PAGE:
What we might call Jefferson's inherently "presentistic" character, that is, his tendency to embody contemporary rather than historical issues, was on display throughout the public debates over the meaning of the DNA study. Descendants of the Hemings family appeared on national television to express their understandable sense of vindication, coupling it with pride at being related to Jefferson, whom they saw in the Fawn Brodie mode as Sally Hemings's devoted lover and lifetime partner and therefore our most prominent early advocate for biracial and multicultural values. Op-ed writers and talk-show callers insisted, on the other hand, that the DNA evidence clinched the case against Jefferson, exposing the hypocrisy that lay beneath his eloquent platitudes about freedom and equality, confirming the predatory character of most slaveowners and the racist reality of our national origins. The producers of "60 Minutes" began work on a program devoted to the salutary impact of DNA research on long-standing historical controversies. Meanwhile, a hastily convened scholarly conference in Charlottesville made its major focus the complicity of the historical profession in rejecting the existence of the sexual relationship prior to the DNA findings, suggesting that those who had found the circumstantial evidence unconvincing were harboring racist prejudices that now required purging.!'

The fiercest and most improbable debate occurred when conservative journalists noticed the exquisite timing of the DNA study, released just before the November 1998 elections and just as the Judiciary Committee in the House of Representatives was considering impeachment charges against President William Jefferson Clinton. William Safire of the New York Times and the editorial staff at the Wall Street Journal smelled a left-wing conspiracy, carefully choreographed to make Clinton's sexual indiscretions appear less offensive by suggesting that presidential dalliance has a long and distinguished pedigree. The plot thickened when one examined the list of four hundred historians who signed a petition arguing that the charges against Clinton did not meet the historic standard for impeachment required by the Constitution. Indeed, one of the signatories, yours truly, is also the co-author of the explanatory note that accompanied the DNA study in Nature. (I inadvertently provided ammunition for the conspiracy theorists by calling attention in the piece to the eerie conjunction of Clinton's impeachment and Jefferson's exposure.) Conservative activist groups mobilized to question the scientific reliability of the study, the motives of historians who endorsed the likelihood of a Jefferson-Hemings liaison, and the allegedly transparent liberal agenda of academicians who were using Jefferson to rescue Clinton. The historical Jefferson mattered hardly at all in the ensuing exchanges. Indeed, the meaning of the DNA evidence itself became a function of one's position on Clinton rather than Jefferson, on Monica Lewinsky rather than Sally Hemings.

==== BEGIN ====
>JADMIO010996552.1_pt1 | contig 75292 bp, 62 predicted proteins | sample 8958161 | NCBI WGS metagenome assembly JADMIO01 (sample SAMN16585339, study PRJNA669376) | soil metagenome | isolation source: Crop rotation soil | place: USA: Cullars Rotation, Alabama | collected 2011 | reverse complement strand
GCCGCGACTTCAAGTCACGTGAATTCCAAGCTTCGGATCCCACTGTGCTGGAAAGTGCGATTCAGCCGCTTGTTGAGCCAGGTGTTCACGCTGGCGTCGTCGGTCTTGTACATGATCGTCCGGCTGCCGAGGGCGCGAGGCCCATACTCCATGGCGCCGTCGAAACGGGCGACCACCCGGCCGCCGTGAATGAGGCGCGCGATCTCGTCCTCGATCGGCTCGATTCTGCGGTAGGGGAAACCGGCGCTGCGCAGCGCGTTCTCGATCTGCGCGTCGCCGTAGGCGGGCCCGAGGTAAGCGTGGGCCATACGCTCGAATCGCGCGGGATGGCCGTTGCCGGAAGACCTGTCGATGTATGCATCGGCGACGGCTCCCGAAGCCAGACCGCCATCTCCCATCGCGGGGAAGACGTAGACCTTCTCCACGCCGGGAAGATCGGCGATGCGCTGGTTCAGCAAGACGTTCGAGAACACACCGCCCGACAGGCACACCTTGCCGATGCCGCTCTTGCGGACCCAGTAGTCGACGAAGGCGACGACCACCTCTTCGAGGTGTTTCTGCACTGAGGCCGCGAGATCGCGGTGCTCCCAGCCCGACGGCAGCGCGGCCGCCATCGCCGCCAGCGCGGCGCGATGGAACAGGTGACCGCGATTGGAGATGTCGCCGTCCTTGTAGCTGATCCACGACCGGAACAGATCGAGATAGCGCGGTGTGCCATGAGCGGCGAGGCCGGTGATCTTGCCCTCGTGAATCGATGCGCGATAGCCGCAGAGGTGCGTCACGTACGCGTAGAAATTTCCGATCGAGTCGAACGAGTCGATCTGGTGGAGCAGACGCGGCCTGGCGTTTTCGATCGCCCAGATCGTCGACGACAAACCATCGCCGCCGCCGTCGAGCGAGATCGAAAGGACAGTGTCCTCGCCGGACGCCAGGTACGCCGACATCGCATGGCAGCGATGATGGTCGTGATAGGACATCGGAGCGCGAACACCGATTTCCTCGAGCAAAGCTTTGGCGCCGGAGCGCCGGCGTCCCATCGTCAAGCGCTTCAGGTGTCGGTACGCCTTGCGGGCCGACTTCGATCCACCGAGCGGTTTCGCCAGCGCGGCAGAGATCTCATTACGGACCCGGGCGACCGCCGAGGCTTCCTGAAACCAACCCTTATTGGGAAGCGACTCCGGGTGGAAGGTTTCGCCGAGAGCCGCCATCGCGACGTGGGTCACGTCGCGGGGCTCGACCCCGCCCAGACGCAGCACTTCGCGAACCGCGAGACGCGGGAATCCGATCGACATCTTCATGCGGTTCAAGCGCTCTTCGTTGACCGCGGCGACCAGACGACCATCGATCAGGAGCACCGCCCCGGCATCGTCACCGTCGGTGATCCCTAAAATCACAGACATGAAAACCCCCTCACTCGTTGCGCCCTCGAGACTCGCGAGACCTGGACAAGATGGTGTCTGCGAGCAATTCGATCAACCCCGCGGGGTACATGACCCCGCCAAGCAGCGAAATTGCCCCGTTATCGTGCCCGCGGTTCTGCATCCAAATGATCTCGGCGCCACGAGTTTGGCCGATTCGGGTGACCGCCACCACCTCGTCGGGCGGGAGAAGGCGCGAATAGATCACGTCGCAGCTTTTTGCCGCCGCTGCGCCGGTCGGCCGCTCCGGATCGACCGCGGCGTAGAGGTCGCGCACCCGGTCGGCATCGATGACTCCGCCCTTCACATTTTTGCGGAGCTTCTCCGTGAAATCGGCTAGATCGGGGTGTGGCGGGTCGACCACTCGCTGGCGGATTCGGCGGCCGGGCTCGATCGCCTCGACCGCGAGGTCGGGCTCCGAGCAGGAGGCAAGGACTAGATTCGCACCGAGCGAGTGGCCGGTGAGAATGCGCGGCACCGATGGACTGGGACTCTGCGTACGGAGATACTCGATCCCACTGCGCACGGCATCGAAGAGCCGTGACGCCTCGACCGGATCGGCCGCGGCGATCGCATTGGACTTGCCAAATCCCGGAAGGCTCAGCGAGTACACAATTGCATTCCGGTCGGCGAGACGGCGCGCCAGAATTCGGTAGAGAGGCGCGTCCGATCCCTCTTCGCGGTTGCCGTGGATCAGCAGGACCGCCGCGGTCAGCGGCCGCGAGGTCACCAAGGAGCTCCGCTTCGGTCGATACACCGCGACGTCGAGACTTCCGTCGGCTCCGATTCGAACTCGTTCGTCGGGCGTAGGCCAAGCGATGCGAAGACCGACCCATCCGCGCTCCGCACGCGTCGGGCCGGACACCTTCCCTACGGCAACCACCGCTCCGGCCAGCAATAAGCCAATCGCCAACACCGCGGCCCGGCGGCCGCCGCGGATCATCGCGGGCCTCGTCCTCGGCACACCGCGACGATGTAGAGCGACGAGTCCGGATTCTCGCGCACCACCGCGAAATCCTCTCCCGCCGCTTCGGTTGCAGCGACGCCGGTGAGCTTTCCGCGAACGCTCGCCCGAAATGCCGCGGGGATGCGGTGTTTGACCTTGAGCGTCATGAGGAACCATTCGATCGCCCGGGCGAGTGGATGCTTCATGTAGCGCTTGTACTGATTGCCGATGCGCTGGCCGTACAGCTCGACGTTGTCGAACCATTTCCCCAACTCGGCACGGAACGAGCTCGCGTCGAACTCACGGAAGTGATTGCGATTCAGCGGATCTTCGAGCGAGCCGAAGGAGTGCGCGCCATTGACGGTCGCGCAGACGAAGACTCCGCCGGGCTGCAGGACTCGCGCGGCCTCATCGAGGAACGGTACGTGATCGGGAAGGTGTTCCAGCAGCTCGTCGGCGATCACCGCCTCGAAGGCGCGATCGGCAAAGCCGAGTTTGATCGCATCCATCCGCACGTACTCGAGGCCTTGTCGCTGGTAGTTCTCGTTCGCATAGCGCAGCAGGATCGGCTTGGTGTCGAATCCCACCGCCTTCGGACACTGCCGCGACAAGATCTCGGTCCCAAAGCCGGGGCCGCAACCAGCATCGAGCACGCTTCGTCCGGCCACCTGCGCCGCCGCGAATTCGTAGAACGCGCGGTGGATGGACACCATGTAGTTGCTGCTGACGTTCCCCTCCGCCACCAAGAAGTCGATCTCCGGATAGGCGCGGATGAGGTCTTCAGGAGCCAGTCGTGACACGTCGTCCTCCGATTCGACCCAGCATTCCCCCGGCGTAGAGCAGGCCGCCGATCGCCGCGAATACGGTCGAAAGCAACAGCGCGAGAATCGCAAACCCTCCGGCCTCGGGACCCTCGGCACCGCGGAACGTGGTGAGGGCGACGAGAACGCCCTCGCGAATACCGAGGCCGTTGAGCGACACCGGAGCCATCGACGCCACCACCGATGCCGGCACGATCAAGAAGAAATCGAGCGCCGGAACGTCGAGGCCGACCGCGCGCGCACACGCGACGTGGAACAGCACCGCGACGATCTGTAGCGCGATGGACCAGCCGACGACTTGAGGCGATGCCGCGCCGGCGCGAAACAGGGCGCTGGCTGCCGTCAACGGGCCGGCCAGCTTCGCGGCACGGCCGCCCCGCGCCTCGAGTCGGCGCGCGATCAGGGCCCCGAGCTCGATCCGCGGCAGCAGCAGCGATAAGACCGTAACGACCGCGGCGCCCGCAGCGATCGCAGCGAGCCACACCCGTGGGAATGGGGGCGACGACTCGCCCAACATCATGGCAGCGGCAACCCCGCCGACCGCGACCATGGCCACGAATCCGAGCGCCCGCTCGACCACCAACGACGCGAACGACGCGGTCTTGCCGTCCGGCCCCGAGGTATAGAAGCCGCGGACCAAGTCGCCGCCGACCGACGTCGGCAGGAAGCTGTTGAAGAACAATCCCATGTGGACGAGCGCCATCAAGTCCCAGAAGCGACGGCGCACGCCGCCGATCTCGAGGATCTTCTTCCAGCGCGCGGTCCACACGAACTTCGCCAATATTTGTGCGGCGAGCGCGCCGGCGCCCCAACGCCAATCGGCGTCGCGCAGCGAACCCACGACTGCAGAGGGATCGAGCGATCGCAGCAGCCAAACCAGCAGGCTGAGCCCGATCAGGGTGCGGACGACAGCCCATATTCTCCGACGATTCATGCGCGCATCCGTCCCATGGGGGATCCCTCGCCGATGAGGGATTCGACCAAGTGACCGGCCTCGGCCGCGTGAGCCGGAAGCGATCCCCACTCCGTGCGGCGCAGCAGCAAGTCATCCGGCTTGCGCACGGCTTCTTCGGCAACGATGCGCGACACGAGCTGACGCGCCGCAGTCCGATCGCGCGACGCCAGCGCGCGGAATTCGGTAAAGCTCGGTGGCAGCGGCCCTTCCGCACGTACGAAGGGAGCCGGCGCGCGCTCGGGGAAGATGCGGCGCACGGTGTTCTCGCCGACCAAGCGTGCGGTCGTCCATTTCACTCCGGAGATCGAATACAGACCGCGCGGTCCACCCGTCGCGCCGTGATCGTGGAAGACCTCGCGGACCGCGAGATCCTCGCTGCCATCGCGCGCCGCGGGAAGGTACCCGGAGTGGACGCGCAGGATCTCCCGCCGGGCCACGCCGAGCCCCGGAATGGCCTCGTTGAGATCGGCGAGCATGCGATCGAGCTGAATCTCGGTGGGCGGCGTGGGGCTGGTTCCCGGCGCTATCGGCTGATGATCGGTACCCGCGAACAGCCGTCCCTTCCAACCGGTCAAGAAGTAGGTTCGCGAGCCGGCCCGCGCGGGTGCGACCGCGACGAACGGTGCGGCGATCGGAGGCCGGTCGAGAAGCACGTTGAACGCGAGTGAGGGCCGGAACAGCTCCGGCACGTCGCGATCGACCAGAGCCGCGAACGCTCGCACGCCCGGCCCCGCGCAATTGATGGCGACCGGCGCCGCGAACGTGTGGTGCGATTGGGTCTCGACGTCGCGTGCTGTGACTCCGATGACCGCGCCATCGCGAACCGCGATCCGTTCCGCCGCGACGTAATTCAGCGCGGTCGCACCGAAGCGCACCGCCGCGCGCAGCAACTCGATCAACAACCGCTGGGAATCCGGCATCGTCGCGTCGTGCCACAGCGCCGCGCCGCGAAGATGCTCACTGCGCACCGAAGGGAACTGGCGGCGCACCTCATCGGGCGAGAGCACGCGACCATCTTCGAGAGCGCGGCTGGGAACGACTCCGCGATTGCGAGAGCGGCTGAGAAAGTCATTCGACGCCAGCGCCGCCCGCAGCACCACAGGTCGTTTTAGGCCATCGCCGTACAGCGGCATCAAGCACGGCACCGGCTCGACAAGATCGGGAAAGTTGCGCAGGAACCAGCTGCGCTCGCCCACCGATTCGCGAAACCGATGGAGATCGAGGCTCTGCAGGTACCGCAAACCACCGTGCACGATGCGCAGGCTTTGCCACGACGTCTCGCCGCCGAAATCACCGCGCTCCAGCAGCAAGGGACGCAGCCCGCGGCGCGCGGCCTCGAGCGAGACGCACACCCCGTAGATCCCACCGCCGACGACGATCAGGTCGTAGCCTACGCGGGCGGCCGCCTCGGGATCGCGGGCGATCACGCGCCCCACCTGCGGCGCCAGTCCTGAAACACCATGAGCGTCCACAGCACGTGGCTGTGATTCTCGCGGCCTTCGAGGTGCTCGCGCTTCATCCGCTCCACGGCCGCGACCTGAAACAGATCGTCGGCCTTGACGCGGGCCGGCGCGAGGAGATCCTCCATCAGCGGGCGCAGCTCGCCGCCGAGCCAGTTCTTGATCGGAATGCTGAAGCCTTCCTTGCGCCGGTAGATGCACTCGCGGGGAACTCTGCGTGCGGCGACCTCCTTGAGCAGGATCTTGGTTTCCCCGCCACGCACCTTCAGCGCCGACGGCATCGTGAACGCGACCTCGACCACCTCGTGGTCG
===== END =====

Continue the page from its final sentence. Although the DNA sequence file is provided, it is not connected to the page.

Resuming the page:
While it is flattering to be credited with such singular influence over the Jefferson industry and the House Judiciary Committee, which as we all know proceeded to pursue its own partisan agenda unimpaired, my main point is less personal than historical. Namely, Thomas Jefferson has become the most potent weapon and most valued trophy in the culture wars. He electromagnetizes all historical conversations that he enters and transforms them into contemporary events. Although we are the official custodians of the past, Jefferson has escaped the past and our control over his place in it. All discussions of his legacy, even those conducted by professional historians, end up being less about him than about us.

Try as we might to render a more realistic picture of his flawed felicities, much as we strive to inject a dose of skepticism into hyperbolic claims by those wishing to canonize or demonize him, our best efforts fall victim to the political and ideological imperatives that he, more than any other American figure, has come to symbolize. With Jefferson so much always seems at stake. He has so thoroughly infiltrated the national ethos, has so thoroughly insinuated himself into the contradictory convictions at the core of America's promise to itself and to the world, that no wholly detached or thoroughly historical rendering of his legacy is possible. This is an old story, elegantly told in its earlier versions by Merrill Peterson in his authoritative account of the Jefferson legacy from 1826 to 1943. Now, in its post-DNA phase, the story continues in an even more intensely melodramatic and presentistic mode. He is more a sphinx than ever before.